Protest: June 15
Place: at a house across from Paul’s corner store in M’Chigeeng beside the Lafarge cement plant on Hwy 540.
Bring your signs and placards if available should you wish to join us.
CSEA and Wikwemikong Elders, Community Members and Youth — groups well known for their opposition to Industrial Wind Turbine Projects on Manitoulin Island — will be protesting the opening of the M’Chigeeng industrial wind power project on June 15.
M’Chigeeng community members who have concerns with the project but also have concerns about possible repercussions from M’Chigeeng Band Council should the opponents be seen protesting have specifically requested MCSEA and Wikwemikong citizens raise awareness, circulate information to the public, and conduct a peaceful protest.
The Wikwemikong group has restored democracy in their community and repeatedly halted industrial wind turbines by successfully petitioning their council. The democratic success of the Wikwemikong citizens contrast starkly the lack of democratic rights of other rural residents of Ontario who have had their right stripped away under the Green Energy and Green Economy Act.
The concerns of many M’Chigeeng citizens include the potential for additional turbines to be added in future, the loss of traditional hunting grounds, forest loss, the siting of the turbines in key habitat, loss of reserve lands for productive use due to the minimum 550 meter provincial danger zone setback from each turbine, and the concern that even this exclusion distance is totally inadequate to mitigate impacts.
Wind opposition groups worldwide have generally recommended setbacks from residences of 2 kilometers based on peer reviewed evidence. Worldwide setback info can be found in this link.
Even with a minimum four kilometer setback around each turbine, a lot of the M’Chigeeng community’s limited land base will be lost to productive use. Key habitat will be impacted for at least one generation.
With other turbines planned, there is a clear need for full consultation with all members of the community.
With heavy government promotion, the availability of particularly massive subsidies to aboriginal businesses, and less stringent rules on land use, the exploitation of reserve land for wind power development is under particularly acute pressure.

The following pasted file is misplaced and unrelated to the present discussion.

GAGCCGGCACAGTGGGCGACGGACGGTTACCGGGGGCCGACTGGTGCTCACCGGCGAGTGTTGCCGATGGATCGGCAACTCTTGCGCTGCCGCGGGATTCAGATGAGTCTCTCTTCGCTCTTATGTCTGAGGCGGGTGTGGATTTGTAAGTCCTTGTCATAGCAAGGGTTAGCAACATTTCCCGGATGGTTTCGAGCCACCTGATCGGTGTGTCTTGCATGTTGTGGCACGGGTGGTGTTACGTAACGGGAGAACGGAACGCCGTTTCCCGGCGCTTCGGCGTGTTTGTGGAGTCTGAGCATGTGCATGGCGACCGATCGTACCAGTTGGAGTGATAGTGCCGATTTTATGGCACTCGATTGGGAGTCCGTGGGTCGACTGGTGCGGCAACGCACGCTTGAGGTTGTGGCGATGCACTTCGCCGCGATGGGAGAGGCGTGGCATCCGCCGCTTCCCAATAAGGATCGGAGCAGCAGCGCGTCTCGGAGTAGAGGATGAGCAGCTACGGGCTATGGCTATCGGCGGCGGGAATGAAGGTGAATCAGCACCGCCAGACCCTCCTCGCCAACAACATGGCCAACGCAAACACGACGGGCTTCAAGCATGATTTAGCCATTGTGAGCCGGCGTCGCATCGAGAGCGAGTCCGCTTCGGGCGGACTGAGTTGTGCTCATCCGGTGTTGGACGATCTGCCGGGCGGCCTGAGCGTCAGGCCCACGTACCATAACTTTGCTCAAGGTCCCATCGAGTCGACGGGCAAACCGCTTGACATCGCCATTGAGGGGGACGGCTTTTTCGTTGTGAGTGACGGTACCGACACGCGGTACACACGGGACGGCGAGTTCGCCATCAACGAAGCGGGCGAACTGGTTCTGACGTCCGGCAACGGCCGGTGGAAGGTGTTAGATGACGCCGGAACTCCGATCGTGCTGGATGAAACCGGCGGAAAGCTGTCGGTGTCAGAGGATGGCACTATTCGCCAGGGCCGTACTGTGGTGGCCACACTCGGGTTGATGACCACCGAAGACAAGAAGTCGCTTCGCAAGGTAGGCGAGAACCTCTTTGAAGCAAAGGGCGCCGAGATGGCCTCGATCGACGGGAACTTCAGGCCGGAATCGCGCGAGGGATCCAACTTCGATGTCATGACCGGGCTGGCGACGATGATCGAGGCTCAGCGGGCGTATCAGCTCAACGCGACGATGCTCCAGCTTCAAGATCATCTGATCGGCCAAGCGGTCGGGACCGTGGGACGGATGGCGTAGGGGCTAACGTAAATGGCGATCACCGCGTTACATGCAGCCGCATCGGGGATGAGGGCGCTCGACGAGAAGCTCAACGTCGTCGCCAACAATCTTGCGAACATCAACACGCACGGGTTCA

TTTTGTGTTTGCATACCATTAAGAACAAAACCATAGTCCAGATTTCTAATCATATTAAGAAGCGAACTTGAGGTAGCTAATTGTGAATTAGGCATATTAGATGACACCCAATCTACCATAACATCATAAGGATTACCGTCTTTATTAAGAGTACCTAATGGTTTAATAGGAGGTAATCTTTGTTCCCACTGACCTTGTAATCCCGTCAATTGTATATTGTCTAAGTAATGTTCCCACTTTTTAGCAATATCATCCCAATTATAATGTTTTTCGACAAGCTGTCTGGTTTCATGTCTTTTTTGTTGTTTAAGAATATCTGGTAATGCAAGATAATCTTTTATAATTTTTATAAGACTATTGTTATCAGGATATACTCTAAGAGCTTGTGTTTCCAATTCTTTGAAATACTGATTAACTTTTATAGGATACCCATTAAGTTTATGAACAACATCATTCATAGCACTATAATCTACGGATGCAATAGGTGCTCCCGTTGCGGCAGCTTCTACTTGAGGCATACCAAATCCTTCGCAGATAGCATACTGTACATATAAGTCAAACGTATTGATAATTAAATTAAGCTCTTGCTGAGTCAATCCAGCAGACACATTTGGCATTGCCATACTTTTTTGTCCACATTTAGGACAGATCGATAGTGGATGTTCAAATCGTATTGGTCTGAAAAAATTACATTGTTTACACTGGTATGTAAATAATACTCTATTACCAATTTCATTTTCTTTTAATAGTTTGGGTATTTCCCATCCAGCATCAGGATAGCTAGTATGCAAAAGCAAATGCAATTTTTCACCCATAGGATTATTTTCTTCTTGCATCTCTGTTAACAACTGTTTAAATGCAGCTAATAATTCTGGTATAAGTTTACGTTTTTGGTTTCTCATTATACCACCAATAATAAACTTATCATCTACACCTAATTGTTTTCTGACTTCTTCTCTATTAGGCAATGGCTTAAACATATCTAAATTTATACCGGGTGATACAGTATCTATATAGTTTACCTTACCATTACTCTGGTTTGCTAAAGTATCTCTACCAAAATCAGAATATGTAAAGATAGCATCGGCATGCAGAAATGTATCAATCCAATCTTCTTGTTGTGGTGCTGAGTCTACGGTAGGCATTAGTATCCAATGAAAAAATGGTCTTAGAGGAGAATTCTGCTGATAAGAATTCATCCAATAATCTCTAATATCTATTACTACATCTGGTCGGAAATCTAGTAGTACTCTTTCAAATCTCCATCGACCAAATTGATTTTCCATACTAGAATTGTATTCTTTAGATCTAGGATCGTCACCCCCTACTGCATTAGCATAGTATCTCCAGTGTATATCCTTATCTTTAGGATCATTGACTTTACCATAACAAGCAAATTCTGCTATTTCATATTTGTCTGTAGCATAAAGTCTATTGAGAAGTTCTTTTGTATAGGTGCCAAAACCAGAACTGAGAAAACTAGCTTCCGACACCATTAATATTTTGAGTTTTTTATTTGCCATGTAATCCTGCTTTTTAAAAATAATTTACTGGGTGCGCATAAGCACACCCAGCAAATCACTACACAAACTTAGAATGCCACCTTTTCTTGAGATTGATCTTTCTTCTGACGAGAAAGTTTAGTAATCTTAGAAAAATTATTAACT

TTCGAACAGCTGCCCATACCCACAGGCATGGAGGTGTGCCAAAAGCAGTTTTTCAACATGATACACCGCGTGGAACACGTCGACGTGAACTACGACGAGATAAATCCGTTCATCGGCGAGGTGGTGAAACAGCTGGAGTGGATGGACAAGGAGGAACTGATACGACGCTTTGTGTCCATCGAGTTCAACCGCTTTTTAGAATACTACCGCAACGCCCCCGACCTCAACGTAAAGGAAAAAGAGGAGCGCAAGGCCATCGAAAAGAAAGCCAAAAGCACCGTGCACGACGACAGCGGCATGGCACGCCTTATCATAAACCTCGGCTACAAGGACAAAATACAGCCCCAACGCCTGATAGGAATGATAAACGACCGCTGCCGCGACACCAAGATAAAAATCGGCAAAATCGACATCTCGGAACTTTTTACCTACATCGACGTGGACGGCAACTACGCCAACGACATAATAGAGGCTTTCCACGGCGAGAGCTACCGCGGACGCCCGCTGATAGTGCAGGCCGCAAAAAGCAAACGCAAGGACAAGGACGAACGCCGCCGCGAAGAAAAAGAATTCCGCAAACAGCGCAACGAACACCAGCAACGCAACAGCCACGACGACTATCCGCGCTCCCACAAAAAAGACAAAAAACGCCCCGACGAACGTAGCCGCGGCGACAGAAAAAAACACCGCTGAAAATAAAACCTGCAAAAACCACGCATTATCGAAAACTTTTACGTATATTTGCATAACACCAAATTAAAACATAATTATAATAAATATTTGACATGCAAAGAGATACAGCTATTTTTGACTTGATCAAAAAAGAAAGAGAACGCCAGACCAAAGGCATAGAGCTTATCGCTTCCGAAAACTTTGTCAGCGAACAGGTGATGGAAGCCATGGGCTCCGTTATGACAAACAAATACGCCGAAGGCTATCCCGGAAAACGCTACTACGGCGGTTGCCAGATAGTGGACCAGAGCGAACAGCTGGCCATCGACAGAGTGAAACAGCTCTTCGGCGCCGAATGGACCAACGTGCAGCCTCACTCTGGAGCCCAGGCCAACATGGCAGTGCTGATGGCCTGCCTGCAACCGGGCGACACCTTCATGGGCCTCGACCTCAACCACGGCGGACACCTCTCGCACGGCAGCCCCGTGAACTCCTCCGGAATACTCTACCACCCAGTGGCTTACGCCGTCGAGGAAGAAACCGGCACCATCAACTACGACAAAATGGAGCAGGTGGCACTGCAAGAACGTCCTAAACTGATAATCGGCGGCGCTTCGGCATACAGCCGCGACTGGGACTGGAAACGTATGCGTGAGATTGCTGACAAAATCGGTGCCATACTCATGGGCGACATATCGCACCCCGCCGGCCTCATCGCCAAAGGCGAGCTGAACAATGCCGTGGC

Some community members also have concerns over the visual impacts, especially now that the size of the turbines is now evident to all. The wind development has also closed down a local hiking trail.
Although community members were promised free hydro if the project moved ahead, the exact opposite has taken place with electricity costs now skyrocketing. Since wind power always requires backup generation when there is no wind or the wind is blowing too hard, the rate impacts of wind power are not limited to the high purchase cost.
With David Suzuki and Liberal Provincial Energy Minister Chris Bentley attending these ceremonies and promoting First Nation Land use loss perhaps they should also be aware of the divided communities these projects are creating throughout Ontario and First Nation Lands where questions are raised to who truly benefits from these projects and how much oversight has been involved for environmental impacts and community consultation on both sides of the issue.
We will be protesting at a house across from Paul’s corner store in M’Chigeeng beside the Lafarge cement plant on Hwy 540 beginning around 10 am. Bring your signs and placards if available should you wish to join us.
The OPP liaison team has been notified who are working with the UCCMM Annisnaabe police to maintain a peaceful gathering for all.